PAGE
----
My first introduction to Islam was the epic Lawrence of Arabia in 1963. I was in high school when I first saw it on a big theater screen. From a directorial and cinematography standpoint, it is still one of my favorite films. Spencer's book clears up some of the dialogue and scenes in that film. For example, when Lawrence and his Bedouin army are nearing Damascus, an Arab rider offers Lawrence a stem of grapes. Lawrence tastes one and grimaces. "They are not ripe!" laughs the rider.
Spencer discusses the actual meaning of those grapes and their relationship to the seventy-two renewable virgins promised martyrs in Paradise. Citing the researches of Christoph Luxenberg, a contemporary investigator of Islam's origins, he notes:
"A closer philological analysis indicates that the Qur'an does not offer such a promise. After examining the rasm, the other contexts in which hur appears in the Qur'an, and the contemporary usage of the word houris, Luxenberg concludes that the famous passages refer not to virgins but instead to white raisins, or grapes."
Yes, fruit. Strange as that may seem, given all the attention paid to the Qur'an's supposed promises of virgins in Paradise, white raisins were a prized delicacy in that region. As such, Luxenberg suggests, they actually make a more fitting symbol of the reward of Paradise than the promise of sexual favors from virgins.
Luxenberg shows that the Arabic word for "Paradise" can be traced to the Syriac word for "garden," which stands to reason, given the common identification of the garden of Adam and Eve with Paradise. Luxenberg further demonstrates that metaphorical references to bunches of grapes are consonant with Christian homiletics expatiating on the refreshments that greeted the blessed in Heaven.
The fact that the Syriac word Ephraem used for "grapevine" was feminine, Luxenberg explains, "led the Arabic exegetes of the Koran to this fateful assumption" that the Qur'an text referred to sexual playthings in Paradise. [p. 169]
Luxenberg is one of the many pioneer investigators and examiners of Islam's origins to whom Spencer gives ample credit throughout his book. Luxenberg focused on the philological quirks and inconsistencies found in Islam's holy book in his 2000 The Syro-Aramaic Reading of the Koran: A Contribution to the Decoding of the Language of the Qur'an.
A chief inconsistency of Islam for me is that the Qur'an is claimed to have been the "perfect book" that coexisted with Allah. Yet, no sooner had Mohammad died than his successors began to fiddle with its contents to conform to the expediency of the moment - surely a punishable offence in Islam. When this is pointed out to the faithful defenders of the Qur'an's inalterability, the pat answer is that Allah planned it that way, that is, implying that Allah had the Angel Gabriel whisper an incomplete and imperfect Qur'an into a delirious Mohammad's ear.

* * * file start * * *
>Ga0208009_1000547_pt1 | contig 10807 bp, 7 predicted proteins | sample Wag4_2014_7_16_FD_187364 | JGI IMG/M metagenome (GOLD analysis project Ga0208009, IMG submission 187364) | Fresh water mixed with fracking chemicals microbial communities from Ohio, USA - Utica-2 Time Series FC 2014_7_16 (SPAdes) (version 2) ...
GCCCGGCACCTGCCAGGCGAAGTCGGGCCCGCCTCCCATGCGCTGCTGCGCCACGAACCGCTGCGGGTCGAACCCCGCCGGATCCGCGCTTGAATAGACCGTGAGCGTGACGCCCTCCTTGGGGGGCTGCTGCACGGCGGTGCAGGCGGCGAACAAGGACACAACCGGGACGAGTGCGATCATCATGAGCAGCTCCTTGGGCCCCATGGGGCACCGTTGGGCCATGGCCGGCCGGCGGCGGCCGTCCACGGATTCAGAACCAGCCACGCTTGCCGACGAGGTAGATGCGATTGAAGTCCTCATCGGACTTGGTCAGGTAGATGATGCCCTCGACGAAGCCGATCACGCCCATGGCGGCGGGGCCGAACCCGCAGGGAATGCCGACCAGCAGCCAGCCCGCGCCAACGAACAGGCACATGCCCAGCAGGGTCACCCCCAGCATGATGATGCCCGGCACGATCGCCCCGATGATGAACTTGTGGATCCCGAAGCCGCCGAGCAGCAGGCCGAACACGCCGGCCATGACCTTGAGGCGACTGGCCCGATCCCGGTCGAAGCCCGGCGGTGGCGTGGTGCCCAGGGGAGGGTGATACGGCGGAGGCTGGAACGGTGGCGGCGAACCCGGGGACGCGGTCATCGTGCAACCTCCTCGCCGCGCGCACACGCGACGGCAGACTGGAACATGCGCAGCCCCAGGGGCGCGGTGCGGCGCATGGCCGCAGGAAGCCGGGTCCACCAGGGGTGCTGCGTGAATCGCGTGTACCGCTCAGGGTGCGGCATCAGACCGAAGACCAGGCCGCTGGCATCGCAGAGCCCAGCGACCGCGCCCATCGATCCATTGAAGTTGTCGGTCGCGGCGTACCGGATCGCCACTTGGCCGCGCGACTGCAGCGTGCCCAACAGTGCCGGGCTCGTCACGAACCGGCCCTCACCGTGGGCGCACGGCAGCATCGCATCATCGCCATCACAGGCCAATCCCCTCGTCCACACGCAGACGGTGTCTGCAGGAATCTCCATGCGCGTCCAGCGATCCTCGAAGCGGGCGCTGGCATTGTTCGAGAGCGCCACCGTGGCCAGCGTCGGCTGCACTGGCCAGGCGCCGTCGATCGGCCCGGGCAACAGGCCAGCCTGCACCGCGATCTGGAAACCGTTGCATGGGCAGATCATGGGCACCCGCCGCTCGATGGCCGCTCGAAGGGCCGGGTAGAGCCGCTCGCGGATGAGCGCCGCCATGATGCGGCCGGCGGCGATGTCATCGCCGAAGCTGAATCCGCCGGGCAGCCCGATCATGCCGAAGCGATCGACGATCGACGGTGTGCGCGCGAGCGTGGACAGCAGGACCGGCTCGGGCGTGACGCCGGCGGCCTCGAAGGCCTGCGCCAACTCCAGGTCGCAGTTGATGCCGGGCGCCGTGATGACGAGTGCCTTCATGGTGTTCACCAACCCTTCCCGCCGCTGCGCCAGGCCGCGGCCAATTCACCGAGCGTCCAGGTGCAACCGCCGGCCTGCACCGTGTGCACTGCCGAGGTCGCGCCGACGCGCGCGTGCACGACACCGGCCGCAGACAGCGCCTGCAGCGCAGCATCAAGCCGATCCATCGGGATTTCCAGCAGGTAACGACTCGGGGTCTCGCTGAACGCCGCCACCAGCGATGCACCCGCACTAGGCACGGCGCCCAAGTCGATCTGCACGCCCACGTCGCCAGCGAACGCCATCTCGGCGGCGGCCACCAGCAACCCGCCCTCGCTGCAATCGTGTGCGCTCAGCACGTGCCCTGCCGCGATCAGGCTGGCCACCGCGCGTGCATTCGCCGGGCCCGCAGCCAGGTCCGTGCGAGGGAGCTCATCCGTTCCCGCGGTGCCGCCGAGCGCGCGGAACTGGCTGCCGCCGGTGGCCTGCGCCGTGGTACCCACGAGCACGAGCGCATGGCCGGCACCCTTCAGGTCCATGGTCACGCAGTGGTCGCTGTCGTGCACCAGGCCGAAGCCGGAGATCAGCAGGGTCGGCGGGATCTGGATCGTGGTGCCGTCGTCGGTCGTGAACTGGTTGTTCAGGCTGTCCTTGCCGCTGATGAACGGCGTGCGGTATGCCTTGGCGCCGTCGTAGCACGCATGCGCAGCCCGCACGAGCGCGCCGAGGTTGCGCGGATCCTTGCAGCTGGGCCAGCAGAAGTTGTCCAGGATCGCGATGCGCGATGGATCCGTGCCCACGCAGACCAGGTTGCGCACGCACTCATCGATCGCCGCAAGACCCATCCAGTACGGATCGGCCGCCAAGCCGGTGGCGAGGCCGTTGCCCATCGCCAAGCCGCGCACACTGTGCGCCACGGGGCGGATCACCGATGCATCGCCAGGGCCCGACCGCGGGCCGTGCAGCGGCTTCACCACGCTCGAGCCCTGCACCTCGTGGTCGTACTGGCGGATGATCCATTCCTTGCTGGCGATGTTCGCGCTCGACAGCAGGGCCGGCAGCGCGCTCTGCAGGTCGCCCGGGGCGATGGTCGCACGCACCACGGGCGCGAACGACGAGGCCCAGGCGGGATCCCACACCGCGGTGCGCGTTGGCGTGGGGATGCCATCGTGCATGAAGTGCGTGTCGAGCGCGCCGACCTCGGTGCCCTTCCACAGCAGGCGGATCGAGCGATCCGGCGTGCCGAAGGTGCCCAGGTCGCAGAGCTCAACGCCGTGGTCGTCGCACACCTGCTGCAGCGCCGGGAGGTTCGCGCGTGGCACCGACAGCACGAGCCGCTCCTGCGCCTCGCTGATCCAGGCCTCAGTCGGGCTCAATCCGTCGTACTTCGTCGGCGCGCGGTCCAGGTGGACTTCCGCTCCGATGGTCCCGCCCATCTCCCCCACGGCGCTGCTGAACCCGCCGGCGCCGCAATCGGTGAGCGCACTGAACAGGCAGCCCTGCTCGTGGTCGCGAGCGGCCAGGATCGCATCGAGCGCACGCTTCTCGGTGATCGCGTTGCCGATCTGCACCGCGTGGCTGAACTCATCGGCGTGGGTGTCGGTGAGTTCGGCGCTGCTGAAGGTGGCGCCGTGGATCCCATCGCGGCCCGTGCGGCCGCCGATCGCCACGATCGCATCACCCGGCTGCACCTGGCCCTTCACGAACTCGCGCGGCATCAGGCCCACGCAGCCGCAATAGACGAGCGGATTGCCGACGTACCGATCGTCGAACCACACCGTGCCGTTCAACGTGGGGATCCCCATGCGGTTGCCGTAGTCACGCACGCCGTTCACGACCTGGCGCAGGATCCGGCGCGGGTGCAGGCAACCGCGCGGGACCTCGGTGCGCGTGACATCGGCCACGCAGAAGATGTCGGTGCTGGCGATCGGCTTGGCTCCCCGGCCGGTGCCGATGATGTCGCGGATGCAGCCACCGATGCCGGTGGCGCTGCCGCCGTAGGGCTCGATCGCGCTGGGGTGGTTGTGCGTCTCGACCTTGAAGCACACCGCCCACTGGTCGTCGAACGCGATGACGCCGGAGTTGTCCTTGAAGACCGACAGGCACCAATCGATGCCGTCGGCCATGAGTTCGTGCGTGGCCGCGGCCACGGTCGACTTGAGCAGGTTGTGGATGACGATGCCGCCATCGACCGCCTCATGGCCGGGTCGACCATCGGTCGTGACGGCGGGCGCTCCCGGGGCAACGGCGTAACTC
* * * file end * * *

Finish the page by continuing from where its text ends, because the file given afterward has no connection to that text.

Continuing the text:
So, it's an either/or conundrum for which Islamists have no credible solution and no rationally comprehensible answer.
The Qur'an especially winds up being a kind of Rube Goldberg-like literary contraption that contains explanations for every unnecessary and obvious contradiction, and its defenders hardly blush.
Islam has swindled its faithful, its communicants, its followers, its believers. All the possible evidence points to the fact that Islam's substance and veracity comprise a theological and historical fraud. The walls of Allah's gold mine of salvation and his blessings were salted with glittering silicate from a shotgun, meant to dazzle and stun the gullible and irrational into buying into what is, at root and in purpose, a totalitarian ideology. Unfortunately, about a billion people are comfortable with being the playthings of that ideology. Which is why Islam is, root and branch, incompatible with America.
Spencer leaves few rocks unturned in his search for the truth about Islam and Mohammad. Beneath them he has found either nothing concrete, or another hand-buzzer of Islamic practical jokers. He posits at the end that Islam was knocked together as a political faith to anchor the Arab empire in the 8th century, and then began to acquire its contemporary character as sheer political circumstances demanded.
In this relatively short book, Spencer adds an invaluable resource to the growing and much needed corpus of literature that exposes, if not the peril posed by Islam, then its maleficent and felonious origins.
Will the young realize that their Messiah has shafted them?
Anyone with a functioning brain and a TV knows the economy is disintegrating faster than a newspaper in the rain, and this counts double for those out scouting for a new job.
The recent college graduates, that sparkling, eager group of new additions to the workforce are finding it harder and harder to procure employment now that they have received their diplomas. And if by chance they do find someone to hire them, it is usually a job that falls far below their qualifications.
In fact, according to Associated Press, 50 percent of recent graduates are under- or unemployed.
Unfortunately, this statistic isn't very surprising. As a recent college graduate myself, I know that a lot of my friends have struggled to find jobs, and many are still searching.
It's quite disheartening to come out of the secluded world of college and fight tooth and nail trying to find a way to support yourself, and the times are only getting worse.